on the 4th of March, in the year 1789, in the morning, and expired, after suffering extreme convulsions, on the 3d of March, 1802, in the evening, aged just 13 years.

On passing the bill there was no exulting on the side of the majority, but a solemn gloom was strongly marked on many of their countenances. But to exhilarate their spirits, and in triumph of victory, they are this day celebrating the downfall of the Judiciary branch of our government in a civic feast, at Stille's Hotel, and the hotel this evening is to be illuminated. Many of them, however, are too sensible to attend.

A great number of the members of our House are very unwell. General Shepard is very sick. I have just returned from visiting him. The member from the South-west Territory, Mr. Hunter, I am told, is not expected to live many days. It is supposed to be owing to the fatigue of our long and tedious sitting, long abstinence from food, and the suffocating air of the hall during this most unhappy business. I feel very much unwell myself, but attended business in the Hall today. We had scarcely enough to make a quorum, and sat but a short time. I feel the want of exercise, having had very little the last fortnight. Great impression is made upon the minds of people here, and especially on the property of this city. One gentleman, Colonel Stoddard, had contracted with a number of moneyed gentlemen, in Baltimore, for the sale of city lots, to the amount of 30,000 dollars. He had prepared his deeds, and went with them to Baltimore yesterday to receive his money, but was told that, although they had intended to make this the place of their residence, finding the Judiciary bill had passed, they had changed their minds. The instability of government had discouraged them; they would not give him one dollar apiece for lots. He was obliged to return without getting a cent of money. Will you tell me how it is with you? Will Governor Strong be chosen ? . . .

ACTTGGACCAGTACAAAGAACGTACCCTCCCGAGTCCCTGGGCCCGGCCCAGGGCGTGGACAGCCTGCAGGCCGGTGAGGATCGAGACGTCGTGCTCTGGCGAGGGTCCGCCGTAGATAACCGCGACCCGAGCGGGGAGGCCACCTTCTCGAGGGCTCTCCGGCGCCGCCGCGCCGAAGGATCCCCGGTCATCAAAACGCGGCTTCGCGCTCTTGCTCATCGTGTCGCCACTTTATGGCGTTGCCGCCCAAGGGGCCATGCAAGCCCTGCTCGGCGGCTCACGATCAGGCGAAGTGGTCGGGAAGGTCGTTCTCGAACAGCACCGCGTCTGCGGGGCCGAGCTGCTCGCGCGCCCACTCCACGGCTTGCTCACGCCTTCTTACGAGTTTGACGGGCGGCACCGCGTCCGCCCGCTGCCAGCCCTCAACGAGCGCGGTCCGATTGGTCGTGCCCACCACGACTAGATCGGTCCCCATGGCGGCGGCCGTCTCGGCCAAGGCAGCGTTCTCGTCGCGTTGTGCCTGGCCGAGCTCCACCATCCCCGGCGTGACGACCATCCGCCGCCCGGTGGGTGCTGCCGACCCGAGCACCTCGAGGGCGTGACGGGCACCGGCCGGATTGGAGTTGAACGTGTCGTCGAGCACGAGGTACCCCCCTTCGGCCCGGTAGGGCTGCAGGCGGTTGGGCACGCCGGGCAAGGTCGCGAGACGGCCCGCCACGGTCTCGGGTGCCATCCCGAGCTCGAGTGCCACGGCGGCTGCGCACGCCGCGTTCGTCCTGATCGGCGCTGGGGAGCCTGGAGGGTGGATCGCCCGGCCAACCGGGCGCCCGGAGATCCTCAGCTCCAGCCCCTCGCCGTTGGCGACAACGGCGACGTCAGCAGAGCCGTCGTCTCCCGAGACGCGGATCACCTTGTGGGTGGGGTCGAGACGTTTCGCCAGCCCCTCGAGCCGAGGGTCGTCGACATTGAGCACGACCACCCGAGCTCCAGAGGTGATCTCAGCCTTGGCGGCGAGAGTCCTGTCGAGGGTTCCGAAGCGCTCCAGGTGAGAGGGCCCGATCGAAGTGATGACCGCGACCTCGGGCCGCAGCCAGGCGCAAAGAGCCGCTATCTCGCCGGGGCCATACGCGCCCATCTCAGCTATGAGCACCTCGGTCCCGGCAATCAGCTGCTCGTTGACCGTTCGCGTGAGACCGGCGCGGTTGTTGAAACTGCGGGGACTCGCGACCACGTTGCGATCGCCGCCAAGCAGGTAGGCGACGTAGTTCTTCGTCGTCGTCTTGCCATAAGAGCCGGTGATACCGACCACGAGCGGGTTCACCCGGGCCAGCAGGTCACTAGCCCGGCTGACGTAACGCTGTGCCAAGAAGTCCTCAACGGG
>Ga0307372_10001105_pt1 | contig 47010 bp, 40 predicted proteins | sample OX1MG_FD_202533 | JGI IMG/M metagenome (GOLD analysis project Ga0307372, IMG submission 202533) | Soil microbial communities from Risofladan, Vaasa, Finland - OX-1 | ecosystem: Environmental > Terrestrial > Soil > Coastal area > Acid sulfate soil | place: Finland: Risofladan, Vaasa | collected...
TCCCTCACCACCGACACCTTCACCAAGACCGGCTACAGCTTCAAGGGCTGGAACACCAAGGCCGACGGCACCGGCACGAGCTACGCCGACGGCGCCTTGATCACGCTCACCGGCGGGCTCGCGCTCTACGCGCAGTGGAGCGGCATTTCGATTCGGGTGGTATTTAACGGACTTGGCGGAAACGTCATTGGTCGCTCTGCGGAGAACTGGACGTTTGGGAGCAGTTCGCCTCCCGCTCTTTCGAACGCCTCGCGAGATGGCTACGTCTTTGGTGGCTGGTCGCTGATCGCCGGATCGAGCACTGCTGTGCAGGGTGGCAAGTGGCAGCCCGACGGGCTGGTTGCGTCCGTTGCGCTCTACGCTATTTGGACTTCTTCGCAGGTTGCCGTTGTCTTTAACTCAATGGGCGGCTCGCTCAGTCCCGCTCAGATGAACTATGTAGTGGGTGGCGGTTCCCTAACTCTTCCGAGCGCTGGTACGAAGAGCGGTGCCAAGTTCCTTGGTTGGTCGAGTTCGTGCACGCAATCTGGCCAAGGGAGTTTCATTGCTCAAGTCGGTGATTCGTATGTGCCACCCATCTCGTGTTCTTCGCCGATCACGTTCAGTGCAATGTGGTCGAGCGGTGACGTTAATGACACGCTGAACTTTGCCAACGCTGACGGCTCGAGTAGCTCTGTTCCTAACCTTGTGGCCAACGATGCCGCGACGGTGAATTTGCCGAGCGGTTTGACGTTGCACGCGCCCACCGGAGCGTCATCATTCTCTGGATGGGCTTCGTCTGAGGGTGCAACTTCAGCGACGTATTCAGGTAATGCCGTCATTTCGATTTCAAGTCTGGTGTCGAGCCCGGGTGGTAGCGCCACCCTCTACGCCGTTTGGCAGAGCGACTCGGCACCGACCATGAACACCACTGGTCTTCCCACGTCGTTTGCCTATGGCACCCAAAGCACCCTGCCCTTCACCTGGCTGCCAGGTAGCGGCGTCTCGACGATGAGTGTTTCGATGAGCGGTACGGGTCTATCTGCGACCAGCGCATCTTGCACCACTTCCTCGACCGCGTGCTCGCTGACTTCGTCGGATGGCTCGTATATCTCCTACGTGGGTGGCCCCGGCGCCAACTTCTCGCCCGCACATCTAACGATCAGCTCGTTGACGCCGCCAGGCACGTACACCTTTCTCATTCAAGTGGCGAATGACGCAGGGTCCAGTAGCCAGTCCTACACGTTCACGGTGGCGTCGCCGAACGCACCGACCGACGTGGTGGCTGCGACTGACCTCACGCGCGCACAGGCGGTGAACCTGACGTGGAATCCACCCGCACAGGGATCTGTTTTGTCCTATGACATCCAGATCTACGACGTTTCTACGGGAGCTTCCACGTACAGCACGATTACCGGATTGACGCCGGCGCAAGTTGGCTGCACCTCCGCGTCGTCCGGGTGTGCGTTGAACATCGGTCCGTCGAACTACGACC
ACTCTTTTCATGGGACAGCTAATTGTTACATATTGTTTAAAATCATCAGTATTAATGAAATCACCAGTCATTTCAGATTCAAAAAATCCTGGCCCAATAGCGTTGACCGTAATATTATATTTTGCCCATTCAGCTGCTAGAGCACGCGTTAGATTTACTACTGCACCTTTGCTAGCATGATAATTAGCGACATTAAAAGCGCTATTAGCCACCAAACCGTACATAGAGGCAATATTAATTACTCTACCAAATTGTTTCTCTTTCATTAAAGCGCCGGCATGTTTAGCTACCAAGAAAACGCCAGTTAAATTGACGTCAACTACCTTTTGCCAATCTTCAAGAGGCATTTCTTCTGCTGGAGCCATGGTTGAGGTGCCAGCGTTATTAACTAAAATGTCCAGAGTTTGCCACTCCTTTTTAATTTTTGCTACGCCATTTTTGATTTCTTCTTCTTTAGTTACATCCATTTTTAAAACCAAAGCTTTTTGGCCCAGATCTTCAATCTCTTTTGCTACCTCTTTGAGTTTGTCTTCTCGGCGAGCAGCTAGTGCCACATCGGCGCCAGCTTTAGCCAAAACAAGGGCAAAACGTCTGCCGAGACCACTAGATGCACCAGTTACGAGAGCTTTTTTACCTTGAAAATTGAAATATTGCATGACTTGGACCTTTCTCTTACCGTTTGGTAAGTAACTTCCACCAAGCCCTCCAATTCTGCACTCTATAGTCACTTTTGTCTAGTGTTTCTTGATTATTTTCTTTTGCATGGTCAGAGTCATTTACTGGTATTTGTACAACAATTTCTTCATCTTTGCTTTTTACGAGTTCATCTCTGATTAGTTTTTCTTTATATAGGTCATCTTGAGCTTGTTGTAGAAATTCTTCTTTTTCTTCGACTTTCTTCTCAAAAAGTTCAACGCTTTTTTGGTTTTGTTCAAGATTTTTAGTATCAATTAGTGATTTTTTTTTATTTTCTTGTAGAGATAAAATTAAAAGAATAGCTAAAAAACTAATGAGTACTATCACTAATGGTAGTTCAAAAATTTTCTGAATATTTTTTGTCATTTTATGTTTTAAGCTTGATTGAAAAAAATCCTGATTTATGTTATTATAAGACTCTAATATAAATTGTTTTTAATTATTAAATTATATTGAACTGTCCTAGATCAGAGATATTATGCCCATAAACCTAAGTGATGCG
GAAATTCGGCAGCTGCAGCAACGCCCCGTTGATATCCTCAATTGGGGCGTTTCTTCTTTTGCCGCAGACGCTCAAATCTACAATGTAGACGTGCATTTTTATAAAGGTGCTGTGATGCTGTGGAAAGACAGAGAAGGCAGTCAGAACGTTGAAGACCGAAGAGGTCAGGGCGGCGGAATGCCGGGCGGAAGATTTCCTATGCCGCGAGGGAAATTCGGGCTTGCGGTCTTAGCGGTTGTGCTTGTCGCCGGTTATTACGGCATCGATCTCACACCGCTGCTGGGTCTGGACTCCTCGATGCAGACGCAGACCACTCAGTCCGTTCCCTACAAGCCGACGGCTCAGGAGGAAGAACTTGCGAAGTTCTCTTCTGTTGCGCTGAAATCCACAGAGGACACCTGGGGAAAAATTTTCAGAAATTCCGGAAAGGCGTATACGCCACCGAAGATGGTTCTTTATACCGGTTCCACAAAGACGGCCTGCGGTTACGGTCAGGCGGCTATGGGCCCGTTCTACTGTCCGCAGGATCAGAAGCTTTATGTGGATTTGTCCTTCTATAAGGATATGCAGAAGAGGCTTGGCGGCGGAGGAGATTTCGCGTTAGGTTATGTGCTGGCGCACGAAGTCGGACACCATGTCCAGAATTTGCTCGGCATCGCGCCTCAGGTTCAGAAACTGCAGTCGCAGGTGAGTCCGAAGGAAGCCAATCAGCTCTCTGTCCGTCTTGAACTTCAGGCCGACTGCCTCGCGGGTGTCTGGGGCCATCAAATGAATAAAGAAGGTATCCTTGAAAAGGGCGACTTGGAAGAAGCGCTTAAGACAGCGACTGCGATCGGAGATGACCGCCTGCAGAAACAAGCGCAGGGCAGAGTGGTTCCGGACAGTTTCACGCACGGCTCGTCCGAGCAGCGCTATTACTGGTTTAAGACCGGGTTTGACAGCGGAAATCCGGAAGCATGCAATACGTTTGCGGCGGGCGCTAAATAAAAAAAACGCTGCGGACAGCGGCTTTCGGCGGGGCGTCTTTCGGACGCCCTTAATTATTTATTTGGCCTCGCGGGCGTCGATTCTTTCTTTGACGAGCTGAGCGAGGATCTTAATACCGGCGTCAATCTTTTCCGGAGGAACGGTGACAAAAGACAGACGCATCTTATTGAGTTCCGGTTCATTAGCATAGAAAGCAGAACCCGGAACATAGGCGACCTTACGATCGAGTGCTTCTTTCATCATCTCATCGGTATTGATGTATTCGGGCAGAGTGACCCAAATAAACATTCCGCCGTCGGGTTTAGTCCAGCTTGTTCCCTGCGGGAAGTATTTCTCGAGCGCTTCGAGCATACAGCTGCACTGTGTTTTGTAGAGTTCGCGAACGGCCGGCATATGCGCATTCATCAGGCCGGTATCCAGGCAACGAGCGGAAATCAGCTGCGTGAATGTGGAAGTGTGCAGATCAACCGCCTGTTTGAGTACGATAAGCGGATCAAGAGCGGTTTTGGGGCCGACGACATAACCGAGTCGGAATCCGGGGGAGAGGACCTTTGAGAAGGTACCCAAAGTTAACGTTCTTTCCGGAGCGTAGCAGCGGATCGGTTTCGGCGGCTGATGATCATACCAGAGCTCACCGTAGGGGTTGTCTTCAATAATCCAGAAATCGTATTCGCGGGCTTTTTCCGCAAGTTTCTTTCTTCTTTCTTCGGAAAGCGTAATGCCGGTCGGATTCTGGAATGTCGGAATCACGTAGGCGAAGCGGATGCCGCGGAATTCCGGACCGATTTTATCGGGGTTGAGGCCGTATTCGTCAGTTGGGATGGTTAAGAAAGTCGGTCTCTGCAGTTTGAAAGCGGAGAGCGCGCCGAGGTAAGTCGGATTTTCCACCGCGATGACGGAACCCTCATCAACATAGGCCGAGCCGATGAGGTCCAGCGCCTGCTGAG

Your affectionate parent,


WASHINGTON, March 14, 1802. My Son :- ... Here I have every thing to render my situation agreeable ; as much so as, perhaps, it can be at so great a distance from my nearest connections, excepting the alarming situation in which our country appears to me to be placed.

Before I came, I was apprehensive that as I was a clergyman I might meet with some unpleasant things on that account. I viewed myself a speckled bird, because I presumed I should be viewed so by others. But the case has been far otherwise. The President has paid me more particular attention (I believe) than to any one Federalist in either House of Congress, though he well knows I am not only a determined, but an active, Federalist. The heads of Departments have been very complaisant, particularly General Dearborn; and the Worcester Farmer* bows, and pays the usual compliments whenever I meet with him, and always gives me one of his smiles, which he gives to every body with whom he has any conversation. From members of Congress I have received every civility I could desire, not with our own party only, but I often converse freely with those of the opposite side, and in the most cordial manner. The Speaker of the House has been particularly complaisant, who, by the way, I do believe is as honest a man as a Democrat can be, and has something about him which is quite engaging. I believe, however, that he is not in the secrets of the Cabinet-has been insensible of the tendency of the rash measures that have been and are still being pursued. But (I do believe) he now feels more alarmed than any of his party.